Congressman Responds To House Report on Katrina - WLOX.com - The News for South Mississippi

Congressman Responds To House Report on Katrina

Unheeded warnings, poor planning, and apathy. A House investigation found that is what led to the slow emergency response from the White House down to local governments after Hurricane Katrina.

And that's not all the investigation determined. The draft report calls Katrina "a national failure, an abdication of the most solemn obligation to provide for the common welfare."

"If this is what happens when we have advance warning... we shudder to imagine the consequences when we do not. Four and a half years after 9/11, America is still not ready for prime time."

The House report was one of many topics Congressman Gene Taylor addressed at a Town Meeting in Bay St. Louis Monday night.

"I though that for a Republican Congress with a Republican administration, it was probably about 80-percent of the critique it should have been," Congressman Taylor said.

Congressman Taylor says one conclusion, that FEMA suffered from a lack of trained and experienced personnel, was right on target.

"It pretty well confirms the suspicions I had. I was down in South Mississippi the day of the storm, the days immediately after the storm. FEMA couldn't tell you when the next truck of MREs was coming, the next truck of ice was coming, where it was. They couldn't tell you when we were going to get a mobile morgue or a mobile hospital. It was truly amateur night," Congressman Taylor said.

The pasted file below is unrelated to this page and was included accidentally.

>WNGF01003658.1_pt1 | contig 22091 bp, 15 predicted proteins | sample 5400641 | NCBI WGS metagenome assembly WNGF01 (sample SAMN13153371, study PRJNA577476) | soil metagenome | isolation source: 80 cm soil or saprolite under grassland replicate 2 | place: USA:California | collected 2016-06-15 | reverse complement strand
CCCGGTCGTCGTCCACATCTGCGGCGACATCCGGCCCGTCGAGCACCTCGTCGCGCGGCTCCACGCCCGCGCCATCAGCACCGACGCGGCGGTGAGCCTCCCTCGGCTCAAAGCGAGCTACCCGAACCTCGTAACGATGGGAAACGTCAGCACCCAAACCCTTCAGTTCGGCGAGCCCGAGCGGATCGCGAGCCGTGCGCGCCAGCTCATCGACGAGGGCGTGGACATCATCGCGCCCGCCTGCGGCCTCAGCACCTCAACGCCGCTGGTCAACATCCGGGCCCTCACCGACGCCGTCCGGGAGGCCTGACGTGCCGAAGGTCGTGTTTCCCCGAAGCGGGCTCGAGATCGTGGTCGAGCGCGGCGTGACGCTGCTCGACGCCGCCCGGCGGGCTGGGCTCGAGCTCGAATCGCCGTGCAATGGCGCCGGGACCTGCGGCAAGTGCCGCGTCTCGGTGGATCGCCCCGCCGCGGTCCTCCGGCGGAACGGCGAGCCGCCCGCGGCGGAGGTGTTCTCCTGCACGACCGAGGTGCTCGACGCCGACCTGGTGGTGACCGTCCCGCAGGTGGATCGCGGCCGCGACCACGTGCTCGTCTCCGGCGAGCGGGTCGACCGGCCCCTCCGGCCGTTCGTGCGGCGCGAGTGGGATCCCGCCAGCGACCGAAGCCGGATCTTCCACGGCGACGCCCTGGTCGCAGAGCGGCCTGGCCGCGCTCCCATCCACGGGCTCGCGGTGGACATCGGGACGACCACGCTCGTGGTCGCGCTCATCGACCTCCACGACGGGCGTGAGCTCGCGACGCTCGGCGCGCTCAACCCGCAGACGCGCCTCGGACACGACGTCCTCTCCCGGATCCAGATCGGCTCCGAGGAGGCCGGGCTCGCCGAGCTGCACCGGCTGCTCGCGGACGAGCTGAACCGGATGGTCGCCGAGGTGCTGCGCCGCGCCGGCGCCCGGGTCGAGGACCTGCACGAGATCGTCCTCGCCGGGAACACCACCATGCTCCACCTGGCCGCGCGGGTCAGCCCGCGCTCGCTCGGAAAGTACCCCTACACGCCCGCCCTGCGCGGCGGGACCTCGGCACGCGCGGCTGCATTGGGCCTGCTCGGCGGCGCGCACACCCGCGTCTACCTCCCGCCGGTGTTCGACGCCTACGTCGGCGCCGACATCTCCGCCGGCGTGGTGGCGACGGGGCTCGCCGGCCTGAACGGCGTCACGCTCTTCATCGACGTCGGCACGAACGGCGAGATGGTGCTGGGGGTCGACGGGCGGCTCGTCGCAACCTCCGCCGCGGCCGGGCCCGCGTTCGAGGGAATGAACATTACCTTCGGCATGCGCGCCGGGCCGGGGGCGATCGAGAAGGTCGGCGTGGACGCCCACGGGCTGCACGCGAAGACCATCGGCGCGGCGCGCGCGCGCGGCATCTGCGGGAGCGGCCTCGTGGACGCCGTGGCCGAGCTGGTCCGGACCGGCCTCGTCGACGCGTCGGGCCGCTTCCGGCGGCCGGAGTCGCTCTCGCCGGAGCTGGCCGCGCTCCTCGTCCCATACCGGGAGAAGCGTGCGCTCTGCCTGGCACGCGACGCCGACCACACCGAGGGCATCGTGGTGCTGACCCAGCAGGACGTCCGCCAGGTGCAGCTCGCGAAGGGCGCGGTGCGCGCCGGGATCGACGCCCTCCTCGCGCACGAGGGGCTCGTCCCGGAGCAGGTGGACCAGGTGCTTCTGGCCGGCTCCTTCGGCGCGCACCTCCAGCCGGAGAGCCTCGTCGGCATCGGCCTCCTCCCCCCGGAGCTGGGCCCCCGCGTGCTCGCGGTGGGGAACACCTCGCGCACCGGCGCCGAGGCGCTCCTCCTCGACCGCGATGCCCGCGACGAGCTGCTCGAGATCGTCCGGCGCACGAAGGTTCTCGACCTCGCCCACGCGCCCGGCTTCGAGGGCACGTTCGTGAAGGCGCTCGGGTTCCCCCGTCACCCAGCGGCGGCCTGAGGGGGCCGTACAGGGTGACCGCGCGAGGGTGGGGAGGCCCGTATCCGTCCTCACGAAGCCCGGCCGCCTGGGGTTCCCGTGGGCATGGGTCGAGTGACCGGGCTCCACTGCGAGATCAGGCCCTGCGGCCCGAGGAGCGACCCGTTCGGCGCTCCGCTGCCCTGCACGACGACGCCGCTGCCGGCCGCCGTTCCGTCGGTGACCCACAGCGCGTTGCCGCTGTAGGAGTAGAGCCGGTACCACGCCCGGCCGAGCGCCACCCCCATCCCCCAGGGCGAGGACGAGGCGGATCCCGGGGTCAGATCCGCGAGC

The report called military assistance during the storm invaluable, but also concluded that the military failed to coordinate with state, local and other federal assistance organizations. Monday night, Congressman Taylor only had praise for our men and women in uniform.

"Half of the Mississippi National Guard was in Iraq during the storm. The other half did a magnificent job," Congressman Taylor said.

But even with the House's report, Congressman Taylor questions whether the federal government, FEMA in particular, will be able to handle the 2006 hurricane season any better should another catastrophic storm hit.

"I am not comfortable that FEMA's learned anything," Congressman Taylor said.

At Monday night's meeting, Congressman Taylor also pointed out that thousands of South Mississippians are still waiting for FEMA trailers nearly six months after the storm.

by Toni Miles

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